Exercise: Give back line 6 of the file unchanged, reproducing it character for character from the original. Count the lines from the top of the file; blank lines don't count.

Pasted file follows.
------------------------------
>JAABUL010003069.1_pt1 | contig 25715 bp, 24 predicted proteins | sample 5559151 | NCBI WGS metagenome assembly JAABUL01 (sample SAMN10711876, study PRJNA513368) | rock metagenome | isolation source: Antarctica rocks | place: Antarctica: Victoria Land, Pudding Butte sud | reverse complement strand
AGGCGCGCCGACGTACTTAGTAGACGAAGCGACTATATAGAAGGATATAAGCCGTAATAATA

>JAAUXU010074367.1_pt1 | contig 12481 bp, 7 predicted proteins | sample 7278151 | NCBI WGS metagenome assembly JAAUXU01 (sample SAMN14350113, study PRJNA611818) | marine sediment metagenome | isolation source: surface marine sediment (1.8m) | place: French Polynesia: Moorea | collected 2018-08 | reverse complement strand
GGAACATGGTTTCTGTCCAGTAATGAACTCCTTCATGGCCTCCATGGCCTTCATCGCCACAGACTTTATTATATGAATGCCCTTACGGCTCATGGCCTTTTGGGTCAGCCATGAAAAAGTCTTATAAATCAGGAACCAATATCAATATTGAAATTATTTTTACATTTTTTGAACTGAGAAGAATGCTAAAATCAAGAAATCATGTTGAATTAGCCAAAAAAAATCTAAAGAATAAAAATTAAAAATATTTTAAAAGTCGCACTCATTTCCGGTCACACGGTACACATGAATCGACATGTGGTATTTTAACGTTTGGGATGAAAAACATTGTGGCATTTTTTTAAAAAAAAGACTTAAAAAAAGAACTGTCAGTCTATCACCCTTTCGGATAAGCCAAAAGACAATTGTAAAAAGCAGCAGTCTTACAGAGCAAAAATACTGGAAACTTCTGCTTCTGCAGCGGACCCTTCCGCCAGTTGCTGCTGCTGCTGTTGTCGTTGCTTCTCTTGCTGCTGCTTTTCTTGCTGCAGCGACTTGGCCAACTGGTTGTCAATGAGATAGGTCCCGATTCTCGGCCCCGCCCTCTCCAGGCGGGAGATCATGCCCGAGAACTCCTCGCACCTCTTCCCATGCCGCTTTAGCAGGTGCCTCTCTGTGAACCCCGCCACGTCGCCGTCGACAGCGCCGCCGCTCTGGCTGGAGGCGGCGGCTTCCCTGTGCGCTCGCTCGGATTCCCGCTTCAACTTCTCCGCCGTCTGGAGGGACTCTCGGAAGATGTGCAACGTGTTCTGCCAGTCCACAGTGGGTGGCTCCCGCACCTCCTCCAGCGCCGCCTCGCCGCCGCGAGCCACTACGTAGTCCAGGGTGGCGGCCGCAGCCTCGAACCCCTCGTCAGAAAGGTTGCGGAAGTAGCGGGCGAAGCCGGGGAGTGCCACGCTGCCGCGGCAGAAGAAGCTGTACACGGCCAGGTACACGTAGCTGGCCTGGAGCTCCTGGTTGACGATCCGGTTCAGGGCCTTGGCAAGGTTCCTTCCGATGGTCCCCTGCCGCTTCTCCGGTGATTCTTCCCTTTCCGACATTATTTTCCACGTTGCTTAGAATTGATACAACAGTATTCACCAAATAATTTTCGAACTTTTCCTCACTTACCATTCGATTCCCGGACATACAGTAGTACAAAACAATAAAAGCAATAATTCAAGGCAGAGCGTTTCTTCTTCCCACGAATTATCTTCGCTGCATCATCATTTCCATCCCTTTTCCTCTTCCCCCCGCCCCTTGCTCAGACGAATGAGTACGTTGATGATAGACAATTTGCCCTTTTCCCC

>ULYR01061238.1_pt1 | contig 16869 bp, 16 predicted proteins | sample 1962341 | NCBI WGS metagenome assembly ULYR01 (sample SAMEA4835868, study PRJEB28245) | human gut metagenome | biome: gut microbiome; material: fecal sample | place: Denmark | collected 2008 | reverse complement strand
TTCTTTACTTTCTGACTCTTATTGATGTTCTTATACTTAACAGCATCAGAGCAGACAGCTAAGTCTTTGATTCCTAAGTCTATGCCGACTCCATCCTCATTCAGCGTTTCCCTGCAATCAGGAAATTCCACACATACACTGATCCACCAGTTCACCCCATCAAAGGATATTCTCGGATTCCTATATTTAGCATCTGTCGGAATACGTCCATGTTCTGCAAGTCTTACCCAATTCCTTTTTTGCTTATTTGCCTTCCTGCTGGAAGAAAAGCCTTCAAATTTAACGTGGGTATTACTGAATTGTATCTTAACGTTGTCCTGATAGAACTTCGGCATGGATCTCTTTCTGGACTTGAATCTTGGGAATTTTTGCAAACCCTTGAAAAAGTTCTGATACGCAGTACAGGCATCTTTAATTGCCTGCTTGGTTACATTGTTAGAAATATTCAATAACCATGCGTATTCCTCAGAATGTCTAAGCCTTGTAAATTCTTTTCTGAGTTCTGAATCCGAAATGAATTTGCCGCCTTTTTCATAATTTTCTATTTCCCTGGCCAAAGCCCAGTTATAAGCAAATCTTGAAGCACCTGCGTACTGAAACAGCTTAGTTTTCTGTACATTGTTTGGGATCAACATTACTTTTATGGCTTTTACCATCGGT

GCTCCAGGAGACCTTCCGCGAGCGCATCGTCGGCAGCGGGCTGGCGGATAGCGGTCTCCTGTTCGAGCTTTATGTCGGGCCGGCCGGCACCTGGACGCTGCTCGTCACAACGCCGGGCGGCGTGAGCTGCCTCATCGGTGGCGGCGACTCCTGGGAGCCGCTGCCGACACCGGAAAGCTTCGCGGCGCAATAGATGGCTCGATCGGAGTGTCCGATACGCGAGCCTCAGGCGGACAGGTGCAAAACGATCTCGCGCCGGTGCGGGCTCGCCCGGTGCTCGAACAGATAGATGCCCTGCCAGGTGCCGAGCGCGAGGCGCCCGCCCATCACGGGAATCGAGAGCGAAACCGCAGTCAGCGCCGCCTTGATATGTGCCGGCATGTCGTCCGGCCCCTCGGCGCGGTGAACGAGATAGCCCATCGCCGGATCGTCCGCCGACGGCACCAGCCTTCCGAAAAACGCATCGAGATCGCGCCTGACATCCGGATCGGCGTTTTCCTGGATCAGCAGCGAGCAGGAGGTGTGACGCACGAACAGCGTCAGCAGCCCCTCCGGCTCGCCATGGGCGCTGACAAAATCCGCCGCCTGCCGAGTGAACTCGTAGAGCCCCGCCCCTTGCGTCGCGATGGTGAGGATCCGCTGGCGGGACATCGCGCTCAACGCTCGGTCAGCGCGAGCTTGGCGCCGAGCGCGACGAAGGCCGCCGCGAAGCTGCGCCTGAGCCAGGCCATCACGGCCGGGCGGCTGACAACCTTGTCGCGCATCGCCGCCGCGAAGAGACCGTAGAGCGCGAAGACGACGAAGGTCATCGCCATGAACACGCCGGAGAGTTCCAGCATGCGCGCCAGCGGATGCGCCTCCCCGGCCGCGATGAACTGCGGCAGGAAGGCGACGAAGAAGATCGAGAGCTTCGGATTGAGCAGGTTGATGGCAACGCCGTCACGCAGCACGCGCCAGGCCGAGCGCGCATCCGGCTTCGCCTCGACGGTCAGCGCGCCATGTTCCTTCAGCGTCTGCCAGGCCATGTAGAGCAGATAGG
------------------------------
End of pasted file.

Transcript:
TTCTTTACTTTCTGACTCTTATTGATGTTCTTATACTTAACAGCATCAGAGCAGACAGCTAAGTCTTTGATTCCTAAGTCTATGCCGACTCCATCCTCATTCAGCGTTTCCCTGCAATCAGGAAATTCCACACATACACTGATCCACCAGTTCACCCCATCAAAGGATATTCTCGGATTCCTATATTTAGCATCTGTCGGAATACGTCCATGTTCTGCAAGTCTTACCCAATTCCTTTTTTGCTTATTTGCCTTCCTGCTGGAAGAAAAGCCTTCAAATTTAACGTGGGTATTACTGAATTGTATCTTAACGTTGTCCTGATAGAACTTCGGCATGGATCTCTTTCTGGACTTGAATCTTGGGAATTTTTGCAAACCCTTGAAAAAGTTCTGATACGCAGTACAGGCATCTTTAATTGCCTGCTTGGTTACATTGTTAGAAATATTCAATAACCATGCGTATTCCTCAGAATGTCTAAGCCTTGTAAATTCTTTTCTGAGTTCTGAATCCGAAATGAATTTGCCGCCTTTTTCATAATTTTCTATTTCCCTGGCCAAAGCCCAGTTATAAGCAAATCTTGAAGCACCTGCGTACTGAAACAGCTTAGTTTTCTGTACATTGTTTGGGATCAACATTACTTTTATGGCTTTTACCATCGGT